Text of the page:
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BANG!

Reviewed by Greg J. Schloesser

BANG! (daVinci Games; 3-7 players, 30-45 minutes; $11.95)

 

I had heard this new da Vinci release being compared to Werewolf, a party-style game that has been all the rage in some circles, but leaves me completely flat. I simply fail to see the enjoyment of the game as it seems to be, as my buddy Ted Cheatham asserts, an exercise in mob mentality. So, when these comparisons were made, I had little interest in Bang!Cover

While attending the Spiel show in Essen, Germany, the Great Dane Mik Svellov insisted that Bang! by Emiliano Sciarra was a great game. Mik and I agree on most games, so my interest was aroused. Sadly, da Vinci games did not have a booth at the show, so the game was proving elusive to locate. Eventually, MikCover informed me that copies were available in the Heidelberg Spielverlag booth, so we immediately headed for their booth. The first sign of trouble was that the booth was enclosed, with patrons being funneled through in a ‘U’ shaped pattern. This pathway was narrow to begin with, but once you crammed in hundreds of people, it became a barely moving mass of crammed humanity. I’ve been married 18 years and I got just about as close to some of these people that I have with my wife! I’m convinced that Heidelberg Spielverlag actually translates into ‘human sardines’! Slowly and painfully, Mik and I managed to make our way to the farthest corner of the booth to locate copies of Bang! Our good buddy James Miller proved to be the wise one, remaining outside and giving us instructions to secure copies for him!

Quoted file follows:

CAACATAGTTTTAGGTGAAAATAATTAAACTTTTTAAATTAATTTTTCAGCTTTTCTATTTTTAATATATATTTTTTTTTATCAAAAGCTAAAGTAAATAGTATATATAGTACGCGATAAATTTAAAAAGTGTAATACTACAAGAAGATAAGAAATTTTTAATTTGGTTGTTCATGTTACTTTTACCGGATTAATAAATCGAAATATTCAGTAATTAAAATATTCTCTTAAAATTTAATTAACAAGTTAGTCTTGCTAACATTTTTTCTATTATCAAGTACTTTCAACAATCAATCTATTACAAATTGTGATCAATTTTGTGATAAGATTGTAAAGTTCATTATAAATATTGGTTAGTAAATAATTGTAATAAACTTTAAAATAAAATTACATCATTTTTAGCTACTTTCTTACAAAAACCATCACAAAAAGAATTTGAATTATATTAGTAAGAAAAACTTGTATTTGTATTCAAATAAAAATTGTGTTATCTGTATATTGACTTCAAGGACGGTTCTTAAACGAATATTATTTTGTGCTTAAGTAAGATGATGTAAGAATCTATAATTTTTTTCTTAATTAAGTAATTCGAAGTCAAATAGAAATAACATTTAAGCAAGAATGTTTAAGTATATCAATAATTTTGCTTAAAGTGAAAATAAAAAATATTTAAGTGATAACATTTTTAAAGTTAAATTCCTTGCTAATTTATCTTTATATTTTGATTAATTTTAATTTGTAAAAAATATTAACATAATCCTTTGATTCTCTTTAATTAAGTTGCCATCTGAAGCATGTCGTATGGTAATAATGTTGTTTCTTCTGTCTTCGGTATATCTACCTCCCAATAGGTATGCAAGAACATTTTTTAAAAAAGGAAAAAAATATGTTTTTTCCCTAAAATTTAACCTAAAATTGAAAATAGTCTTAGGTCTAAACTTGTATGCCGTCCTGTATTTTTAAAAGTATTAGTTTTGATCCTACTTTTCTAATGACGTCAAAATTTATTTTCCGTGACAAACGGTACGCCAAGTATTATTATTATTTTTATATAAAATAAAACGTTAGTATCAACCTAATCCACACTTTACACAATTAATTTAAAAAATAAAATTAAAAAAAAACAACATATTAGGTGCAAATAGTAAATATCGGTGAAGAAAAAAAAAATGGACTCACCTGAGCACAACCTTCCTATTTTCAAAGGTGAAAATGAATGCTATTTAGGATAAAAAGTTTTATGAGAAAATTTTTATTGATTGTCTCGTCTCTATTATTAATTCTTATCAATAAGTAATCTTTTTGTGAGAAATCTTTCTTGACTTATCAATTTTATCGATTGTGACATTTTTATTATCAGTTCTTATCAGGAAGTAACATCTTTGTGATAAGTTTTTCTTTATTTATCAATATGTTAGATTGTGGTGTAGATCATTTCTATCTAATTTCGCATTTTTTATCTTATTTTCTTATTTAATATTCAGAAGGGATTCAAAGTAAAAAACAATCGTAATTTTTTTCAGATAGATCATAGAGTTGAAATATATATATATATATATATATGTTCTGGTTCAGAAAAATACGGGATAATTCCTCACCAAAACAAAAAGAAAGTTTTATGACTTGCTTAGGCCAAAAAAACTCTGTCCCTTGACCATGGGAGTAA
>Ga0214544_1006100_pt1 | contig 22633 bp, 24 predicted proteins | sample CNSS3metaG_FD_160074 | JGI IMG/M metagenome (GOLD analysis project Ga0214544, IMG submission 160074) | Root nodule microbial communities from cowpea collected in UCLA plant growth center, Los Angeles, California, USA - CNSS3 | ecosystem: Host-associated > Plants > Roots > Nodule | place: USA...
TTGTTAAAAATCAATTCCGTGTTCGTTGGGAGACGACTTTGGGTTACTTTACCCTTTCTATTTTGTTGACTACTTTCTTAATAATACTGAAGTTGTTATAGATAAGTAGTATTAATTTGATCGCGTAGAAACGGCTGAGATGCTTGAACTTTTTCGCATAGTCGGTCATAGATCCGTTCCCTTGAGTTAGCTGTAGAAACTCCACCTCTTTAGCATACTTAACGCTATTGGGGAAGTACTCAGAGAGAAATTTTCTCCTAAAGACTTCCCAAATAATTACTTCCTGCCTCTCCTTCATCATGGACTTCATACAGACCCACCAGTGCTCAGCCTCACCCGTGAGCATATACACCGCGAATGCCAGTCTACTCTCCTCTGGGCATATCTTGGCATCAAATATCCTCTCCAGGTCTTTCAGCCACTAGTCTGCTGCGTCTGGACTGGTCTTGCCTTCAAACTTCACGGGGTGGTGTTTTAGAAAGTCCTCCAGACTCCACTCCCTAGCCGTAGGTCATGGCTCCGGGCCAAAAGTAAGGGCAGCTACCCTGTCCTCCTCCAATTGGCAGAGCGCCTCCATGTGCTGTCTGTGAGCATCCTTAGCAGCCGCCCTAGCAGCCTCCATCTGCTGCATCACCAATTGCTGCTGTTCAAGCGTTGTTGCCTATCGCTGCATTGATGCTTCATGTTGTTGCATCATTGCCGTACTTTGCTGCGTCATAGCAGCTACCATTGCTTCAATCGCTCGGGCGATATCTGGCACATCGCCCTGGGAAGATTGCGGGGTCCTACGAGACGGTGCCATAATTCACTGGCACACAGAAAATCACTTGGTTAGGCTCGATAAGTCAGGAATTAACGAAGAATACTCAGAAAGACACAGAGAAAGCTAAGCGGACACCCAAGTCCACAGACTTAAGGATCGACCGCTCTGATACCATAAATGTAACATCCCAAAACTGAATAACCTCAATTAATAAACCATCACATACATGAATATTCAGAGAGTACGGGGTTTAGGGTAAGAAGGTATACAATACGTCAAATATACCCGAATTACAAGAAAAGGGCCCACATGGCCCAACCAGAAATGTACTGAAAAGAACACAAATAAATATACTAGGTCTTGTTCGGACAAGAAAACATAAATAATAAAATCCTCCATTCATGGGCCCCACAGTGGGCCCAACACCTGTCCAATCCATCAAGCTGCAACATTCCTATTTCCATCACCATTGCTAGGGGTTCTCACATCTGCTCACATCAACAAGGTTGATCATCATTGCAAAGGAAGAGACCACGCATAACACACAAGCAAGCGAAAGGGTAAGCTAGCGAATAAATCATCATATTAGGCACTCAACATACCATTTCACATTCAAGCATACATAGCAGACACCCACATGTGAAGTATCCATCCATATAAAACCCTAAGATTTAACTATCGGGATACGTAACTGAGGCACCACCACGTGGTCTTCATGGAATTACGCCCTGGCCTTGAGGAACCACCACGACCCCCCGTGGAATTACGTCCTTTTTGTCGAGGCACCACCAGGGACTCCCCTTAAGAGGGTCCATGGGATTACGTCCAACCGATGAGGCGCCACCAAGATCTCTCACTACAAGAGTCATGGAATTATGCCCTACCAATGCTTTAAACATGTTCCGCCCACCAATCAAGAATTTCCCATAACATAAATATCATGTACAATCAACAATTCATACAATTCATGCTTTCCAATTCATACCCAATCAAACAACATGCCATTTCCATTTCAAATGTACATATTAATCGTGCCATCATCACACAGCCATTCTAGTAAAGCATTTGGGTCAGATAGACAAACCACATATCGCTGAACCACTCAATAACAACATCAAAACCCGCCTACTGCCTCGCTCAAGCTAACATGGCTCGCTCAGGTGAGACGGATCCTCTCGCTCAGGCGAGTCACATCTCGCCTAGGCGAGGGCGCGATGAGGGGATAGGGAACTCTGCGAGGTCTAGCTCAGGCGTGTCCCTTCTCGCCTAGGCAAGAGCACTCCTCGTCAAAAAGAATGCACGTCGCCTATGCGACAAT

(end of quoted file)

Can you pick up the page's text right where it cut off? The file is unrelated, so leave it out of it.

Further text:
Later that afternoon, we managed to play two games of Bang! with five players. It took just a round or two to get used to the various cards, but after that, the games flowed smoothly as we laughed and taunted our way through. I enjoyed both playings, in spite of spending most of one game trapped in prison, dodging bullets being shot at me from my dastardly opponents! I was also very pleased to discover that the game has very little in common with Werewolf. Rather, I find it much more part of the same family tree as games such as Saloon, Family Business and even Ohne Furcht und Adel (published as Citadels here [Summer 2000 GA REPORT]).